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Article

An Experimental Approach to Investigate the Involvement of Cognitive Load in Divergent Thinking

1
Center for Research on Education and School Development, TU Dortmund University, 44227 Dortmund, Germany
2
Institute of Psychology in Education, University of Münster, 48149 Münster, Germany
3
Institute of Psychology, University of Münster, 48149 Münster, Germany
*
Author to whom correspondence should be addressed.
Received: 12 October 2020 / Revised: 19 December 2020 / Accepted: 24 December 2020 / Published: 7 January 2021
(This article belongs to the Special Issue Intelligence and Creativity)
Up to now, support for the idea that a controlled component exists in creative thought has mainly been supported by correlational studies; to further shed light on this issue, we employed an experimental approach. We used four alternate uses tasks that differed in instruction type (“be fluent” vs. “be creative”) and concurrent secondary workload (load vs. no load). A total of 51 participants (39 female) went through all tasks and generated ideas for a total of 16 different objects; their responses were scored in terms of fluency (number of responses generated), creative quality, and flexibility. We did find, as expected, that the be-creative instruction resulted in fewer and more creative ideas, as well as more flexible idea sets, but neither of the expected interaction effects became significant. Specifically, fluency was not affected more strongly by secondary workload in the be-fluent instruction condition than in the be-creative instruction condition. Further, the performance drop evoked by the secondary workload was not stronger in the be-creative instruction condition compared to the be-fluent instruction condition when creative quality or flexibility were examined as dependent variable. Altogether, our results do not confirm that be-creative instructions involve more cognitive load than be-fluent instructions. Nevertheless, the analysis of the serial order effect and additional correlational examinations revealed some promising results. Methodological limitations which may have influenced the results are discussed in light of the inherent suspense between internal and external validity (i.e., most likely the applied self-paced dual-task approach increased external validity, but undermined internal validity) and potentially guide future research. View Full-Text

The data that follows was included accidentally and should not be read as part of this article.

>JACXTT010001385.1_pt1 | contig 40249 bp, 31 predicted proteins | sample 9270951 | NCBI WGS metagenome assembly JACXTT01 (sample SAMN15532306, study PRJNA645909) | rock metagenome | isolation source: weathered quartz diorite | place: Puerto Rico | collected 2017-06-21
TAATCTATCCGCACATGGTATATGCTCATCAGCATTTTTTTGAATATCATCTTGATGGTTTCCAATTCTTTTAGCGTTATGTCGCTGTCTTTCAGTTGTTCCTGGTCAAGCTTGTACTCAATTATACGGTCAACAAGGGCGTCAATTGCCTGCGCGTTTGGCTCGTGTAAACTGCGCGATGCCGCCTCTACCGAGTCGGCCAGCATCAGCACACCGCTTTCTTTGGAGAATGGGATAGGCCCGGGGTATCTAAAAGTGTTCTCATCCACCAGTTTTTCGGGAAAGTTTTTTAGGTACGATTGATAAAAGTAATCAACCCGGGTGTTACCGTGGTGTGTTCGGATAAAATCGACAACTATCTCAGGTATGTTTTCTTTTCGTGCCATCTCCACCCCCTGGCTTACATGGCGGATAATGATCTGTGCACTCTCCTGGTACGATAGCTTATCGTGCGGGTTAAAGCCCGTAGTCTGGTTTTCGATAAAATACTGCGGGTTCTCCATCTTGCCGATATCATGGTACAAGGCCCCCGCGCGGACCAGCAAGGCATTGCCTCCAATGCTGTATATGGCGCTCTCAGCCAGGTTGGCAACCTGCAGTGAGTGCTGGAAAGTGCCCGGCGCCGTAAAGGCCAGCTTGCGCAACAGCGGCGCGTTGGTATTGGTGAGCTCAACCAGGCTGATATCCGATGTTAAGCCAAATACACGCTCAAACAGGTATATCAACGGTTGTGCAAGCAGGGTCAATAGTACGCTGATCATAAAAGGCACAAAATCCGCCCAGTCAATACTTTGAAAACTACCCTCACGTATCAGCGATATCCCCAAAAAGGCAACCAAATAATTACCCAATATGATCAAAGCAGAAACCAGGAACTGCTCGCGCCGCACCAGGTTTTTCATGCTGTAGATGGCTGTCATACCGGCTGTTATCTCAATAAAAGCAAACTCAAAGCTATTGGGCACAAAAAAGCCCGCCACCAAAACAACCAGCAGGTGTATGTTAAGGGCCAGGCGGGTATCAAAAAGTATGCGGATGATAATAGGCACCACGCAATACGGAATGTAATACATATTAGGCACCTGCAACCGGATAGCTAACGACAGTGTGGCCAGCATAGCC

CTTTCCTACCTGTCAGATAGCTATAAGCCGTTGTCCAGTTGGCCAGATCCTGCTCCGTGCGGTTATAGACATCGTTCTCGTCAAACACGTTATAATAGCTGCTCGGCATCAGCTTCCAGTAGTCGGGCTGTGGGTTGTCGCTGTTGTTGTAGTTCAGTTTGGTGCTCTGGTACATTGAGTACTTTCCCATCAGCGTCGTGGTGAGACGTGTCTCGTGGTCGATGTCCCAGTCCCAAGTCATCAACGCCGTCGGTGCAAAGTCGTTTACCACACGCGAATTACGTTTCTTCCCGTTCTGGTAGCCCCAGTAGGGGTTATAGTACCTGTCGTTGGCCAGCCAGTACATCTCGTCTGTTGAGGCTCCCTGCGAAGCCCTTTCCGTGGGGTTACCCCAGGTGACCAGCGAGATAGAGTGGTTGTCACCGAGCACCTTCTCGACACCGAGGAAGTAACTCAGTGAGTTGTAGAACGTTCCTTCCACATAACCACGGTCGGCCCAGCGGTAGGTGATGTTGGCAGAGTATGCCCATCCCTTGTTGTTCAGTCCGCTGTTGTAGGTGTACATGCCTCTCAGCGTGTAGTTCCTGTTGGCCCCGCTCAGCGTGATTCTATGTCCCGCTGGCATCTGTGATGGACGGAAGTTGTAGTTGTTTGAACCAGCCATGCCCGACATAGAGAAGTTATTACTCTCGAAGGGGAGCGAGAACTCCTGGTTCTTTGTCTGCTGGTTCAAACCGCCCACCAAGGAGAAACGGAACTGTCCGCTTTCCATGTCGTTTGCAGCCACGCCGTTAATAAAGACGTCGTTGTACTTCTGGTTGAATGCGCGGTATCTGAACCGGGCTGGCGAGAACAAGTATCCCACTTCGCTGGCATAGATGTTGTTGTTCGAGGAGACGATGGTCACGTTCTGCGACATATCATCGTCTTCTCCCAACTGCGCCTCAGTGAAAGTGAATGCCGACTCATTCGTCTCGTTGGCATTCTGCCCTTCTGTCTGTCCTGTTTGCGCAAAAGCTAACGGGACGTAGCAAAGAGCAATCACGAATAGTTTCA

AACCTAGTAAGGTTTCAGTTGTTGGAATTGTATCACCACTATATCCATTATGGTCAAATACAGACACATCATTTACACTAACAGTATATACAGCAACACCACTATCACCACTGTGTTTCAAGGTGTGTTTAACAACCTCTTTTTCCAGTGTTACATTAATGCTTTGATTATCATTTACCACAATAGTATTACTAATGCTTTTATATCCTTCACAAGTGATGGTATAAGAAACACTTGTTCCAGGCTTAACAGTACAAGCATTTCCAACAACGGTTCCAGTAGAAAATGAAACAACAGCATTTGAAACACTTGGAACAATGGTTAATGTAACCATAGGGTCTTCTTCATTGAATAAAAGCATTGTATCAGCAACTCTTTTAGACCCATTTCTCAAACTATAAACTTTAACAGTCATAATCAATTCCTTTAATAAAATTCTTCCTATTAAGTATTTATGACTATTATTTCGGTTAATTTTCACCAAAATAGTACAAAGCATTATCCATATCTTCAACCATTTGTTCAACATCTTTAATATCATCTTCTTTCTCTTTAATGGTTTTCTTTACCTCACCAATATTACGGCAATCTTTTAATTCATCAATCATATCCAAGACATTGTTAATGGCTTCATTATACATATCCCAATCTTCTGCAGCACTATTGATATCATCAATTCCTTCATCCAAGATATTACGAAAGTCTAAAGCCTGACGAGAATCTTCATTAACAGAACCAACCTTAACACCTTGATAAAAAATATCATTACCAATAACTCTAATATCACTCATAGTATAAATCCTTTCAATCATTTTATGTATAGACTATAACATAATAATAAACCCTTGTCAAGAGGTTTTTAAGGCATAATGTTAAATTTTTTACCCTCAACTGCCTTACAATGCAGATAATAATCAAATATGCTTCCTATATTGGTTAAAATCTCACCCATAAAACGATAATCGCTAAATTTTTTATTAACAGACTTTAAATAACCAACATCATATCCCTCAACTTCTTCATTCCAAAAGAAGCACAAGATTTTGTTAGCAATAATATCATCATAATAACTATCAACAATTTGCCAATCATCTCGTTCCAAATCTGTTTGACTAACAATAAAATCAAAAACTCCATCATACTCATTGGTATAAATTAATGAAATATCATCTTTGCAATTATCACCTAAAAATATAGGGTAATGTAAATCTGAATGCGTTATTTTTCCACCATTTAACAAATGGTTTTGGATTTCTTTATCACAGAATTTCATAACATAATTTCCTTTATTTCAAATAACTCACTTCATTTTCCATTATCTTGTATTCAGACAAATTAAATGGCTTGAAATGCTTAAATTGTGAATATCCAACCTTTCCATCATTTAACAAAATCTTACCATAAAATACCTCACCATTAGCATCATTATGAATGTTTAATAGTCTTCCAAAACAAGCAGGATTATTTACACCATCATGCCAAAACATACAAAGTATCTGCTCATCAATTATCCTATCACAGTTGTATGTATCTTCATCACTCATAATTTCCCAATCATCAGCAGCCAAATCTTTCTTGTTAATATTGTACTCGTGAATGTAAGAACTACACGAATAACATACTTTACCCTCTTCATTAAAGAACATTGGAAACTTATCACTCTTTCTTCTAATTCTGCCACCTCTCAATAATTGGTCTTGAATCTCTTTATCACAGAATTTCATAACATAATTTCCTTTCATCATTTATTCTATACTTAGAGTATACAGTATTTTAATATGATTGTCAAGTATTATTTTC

Keywords: divergent thinking; cognitive load; instructions; be-creative effect; serial order effect divergent thinking; cognitive load; instructions; be-creative effect; serial order effect
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MDPI and ACS Style

Kleinkorres, R.; Forthmann, B.; Holling, H. An Experimental Approach to Investigate the Involvement of Cognitive Load in Divergent Thinking. J. Intell. 2021, 9, 3. https://0-doi-org.brum.beds.ac.uk/10.3390/jintelligence9010003

AMA Style

Kleinkorres R, Forthmann B, Holling H. An Experimental Approach to Investigate the Involvement of Cognitive Load in Divergent Thinking. Journal of Intelligence. 2021; 9(1):3. https://0-doi-org.brum.beds.ac.uk/10.3390/jintelligence9010003

Chicago/Turabian Style

Kleinkorres, Ruben, Boris Forthmann, and Heinz Holling. 2021. "An Experimental Approach to Investigate the Involvement of Cognitive Load in Divergent Thinking" Journal of Intelligence 9, no. 1: 3. https://0-doi-org.brum.beds.ac.uk/10.3390/jintelligence9010003

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